You throw a fair $k$-sided dice repeatedly and keep track of all the results. You stop if you have seen every face exactly the same number of times. What is the expected number of times you have to throw the dice? Is that number even finite?
Start with the simplest example of a $2$-sided dice, ie a fair coin. There is a 50% chance that after 2 flips you will have one head and one tail so you stop. There is a 12.5% chance that after 2 flips you will be at 2:0 and continue but after 4 flips you will be at 2:2, so you stop. One can compute a few more terms but I don't see enough of a pattern to get a summable series.
It is not too hard to compute the probability that after $k\cdot m$ throws of a $k$-sided dice you get every face exactly $m$ times but these probabilities are not independent for different $m$ so I'm not sure whether that is helpful.
The relation to random walks looks useful. One can map the results of throwing a coin repeatedly to a random work on the integers. Seeing the same number of heads and tails is equivalent to coming back to the starting point (at zero). This is a well studied problem and it is known that you come back to zero with probability one in a finite time. The number I'm looking for would be the expected time when you get back to zero for the first time but I haven't found any results on that.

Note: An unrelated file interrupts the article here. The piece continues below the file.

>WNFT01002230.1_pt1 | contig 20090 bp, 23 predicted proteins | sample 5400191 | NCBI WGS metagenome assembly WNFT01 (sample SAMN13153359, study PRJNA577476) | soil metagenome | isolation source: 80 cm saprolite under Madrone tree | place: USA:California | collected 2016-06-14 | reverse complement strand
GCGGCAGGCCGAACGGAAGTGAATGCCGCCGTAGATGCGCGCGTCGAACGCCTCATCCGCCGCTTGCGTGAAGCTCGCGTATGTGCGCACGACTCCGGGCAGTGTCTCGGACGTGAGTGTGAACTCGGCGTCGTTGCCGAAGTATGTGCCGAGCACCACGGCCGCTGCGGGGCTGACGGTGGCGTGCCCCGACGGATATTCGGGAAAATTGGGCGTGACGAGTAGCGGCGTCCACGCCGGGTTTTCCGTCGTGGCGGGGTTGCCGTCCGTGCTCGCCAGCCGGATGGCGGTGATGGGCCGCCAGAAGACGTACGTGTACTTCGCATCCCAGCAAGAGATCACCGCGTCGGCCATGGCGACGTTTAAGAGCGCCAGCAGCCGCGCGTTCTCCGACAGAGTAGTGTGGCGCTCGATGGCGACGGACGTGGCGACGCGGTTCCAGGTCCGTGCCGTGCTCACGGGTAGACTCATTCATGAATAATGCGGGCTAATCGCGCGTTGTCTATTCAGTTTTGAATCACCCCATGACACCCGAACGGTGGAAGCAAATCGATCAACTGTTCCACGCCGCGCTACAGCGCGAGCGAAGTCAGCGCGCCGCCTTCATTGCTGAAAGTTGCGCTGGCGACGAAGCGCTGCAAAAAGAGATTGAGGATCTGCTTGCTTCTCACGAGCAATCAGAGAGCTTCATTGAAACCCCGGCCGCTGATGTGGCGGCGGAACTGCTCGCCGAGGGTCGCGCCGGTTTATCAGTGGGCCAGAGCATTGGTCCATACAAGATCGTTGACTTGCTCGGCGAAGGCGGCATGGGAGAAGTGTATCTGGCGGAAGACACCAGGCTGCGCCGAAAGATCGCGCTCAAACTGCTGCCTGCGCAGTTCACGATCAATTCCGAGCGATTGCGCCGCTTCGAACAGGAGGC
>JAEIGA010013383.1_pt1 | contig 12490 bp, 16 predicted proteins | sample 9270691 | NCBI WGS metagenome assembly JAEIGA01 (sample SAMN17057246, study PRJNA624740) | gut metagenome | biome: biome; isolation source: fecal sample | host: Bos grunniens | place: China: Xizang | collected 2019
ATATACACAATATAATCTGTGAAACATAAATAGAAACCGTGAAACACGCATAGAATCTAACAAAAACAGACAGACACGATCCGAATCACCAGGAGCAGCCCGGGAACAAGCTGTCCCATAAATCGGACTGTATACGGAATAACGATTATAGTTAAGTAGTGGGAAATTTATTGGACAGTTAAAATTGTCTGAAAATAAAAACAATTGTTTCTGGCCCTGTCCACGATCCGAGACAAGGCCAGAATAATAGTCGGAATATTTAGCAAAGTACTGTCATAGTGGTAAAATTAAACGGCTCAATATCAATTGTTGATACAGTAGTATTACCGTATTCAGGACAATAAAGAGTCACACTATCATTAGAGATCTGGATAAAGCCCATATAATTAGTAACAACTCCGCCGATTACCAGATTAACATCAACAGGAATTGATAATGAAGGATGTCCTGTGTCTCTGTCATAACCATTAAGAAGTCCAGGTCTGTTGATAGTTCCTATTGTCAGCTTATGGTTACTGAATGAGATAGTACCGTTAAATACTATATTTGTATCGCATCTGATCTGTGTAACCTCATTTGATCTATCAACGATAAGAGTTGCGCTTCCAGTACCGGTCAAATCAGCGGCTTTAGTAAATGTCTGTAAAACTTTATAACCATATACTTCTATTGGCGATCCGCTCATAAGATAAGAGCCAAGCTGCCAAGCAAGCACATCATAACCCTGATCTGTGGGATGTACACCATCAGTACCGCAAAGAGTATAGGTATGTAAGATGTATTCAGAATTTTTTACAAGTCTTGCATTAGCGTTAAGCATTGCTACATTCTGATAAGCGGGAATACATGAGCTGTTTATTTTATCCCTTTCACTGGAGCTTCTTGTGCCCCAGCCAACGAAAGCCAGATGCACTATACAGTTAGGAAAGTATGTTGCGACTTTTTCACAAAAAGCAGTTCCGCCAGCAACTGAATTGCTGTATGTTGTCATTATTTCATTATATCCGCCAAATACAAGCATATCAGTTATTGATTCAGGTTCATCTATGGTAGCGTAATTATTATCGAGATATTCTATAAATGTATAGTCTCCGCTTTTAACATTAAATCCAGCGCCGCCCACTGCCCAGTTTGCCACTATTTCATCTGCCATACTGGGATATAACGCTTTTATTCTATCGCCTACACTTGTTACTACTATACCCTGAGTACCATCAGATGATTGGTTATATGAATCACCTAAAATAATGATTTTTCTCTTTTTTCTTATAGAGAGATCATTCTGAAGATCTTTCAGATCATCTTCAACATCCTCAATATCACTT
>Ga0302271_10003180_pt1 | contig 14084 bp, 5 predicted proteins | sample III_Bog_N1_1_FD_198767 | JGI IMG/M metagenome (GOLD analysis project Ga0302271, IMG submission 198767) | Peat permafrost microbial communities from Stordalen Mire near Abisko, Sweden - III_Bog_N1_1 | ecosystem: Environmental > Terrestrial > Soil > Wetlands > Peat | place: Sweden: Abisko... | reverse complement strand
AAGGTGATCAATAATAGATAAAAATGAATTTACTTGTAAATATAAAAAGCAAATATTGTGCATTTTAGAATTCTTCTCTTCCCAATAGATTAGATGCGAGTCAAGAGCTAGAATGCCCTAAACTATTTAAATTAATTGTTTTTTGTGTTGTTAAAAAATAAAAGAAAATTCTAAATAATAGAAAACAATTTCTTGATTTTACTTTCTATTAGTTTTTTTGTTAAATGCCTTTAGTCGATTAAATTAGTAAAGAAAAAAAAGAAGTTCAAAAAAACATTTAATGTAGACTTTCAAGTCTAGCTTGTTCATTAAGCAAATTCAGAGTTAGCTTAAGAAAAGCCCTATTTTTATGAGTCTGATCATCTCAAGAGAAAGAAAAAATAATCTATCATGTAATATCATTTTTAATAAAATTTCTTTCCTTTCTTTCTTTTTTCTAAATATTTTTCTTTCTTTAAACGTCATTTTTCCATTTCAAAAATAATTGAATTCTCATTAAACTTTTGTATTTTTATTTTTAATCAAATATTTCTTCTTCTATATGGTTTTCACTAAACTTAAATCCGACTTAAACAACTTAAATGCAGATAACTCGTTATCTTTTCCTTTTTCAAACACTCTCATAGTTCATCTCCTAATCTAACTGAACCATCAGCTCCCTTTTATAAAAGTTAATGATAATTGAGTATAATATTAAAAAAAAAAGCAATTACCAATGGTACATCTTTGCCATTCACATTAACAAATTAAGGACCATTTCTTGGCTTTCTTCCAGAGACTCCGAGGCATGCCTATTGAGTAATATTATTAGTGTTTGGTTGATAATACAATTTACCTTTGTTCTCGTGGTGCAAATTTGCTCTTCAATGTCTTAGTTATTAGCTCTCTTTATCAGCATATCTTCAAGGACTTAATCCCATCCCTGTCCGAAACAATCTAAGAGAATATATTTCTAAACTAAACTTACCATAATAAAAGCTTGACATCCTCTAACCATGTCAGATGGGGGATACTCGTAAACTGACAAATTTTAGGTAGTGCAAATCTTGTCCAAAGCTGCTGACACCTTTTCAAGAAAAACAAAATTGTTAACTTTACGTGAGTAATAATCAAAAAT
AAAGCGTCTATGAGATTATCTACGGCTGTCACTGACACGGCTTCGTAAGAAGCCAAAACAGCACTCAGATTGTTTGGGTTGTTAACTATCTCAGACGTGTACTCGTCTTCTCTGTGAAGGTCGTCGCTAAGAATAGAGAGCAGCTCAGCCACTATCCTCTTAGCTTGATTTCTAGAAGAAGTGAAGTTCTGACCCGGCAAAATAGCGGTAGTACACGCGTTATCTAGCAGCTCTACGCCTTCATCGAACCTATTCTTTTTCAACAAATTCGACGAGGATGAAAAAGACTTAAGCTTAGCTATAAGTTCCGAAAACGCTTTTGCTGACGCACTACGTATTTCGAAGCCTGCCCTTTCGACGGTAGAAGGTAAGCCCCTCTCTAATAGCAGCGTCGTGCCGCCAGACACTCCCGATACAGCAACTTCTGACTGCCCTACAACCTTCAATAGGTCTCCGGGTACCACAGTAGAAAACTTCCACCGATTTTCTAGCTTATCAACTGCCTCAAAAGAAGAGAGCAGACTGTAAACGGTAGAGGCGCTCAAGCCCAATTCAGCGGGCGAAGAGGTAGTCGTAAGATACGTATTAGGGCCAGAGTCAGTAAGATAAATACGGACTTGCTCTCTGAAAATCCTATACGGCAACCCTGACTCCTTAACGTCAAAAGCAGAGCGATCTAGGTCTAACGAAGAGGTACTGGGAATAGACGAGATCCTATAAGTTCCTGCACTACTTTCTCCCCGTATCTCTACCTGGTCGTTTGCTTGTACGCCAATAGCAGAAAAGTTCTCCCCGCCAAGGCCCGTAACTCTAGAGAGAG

For $k$ bigger than $2$ (and even) the mapping to random walks is not bijective anymore. If you map the outcome of a $6$-sided dice throw to a random walk on the $3$-dimensional integer lattice with each face corresponding to a step in one of the 6 directions that a return to the origin is necessary but not sufficient for having seen each face the same number of times. However, it is known that for a random walk on the integer lattice in dimension of at least $3$, the chance to return to the origin in finite time is strictly smaller than $1$. So this should prove that for a dice with at least $6$ faces, the expected number of throws is not finite.
Is this a finite number for $k=2$ and $k$ between $3$ and $5$? Are there estimates for it?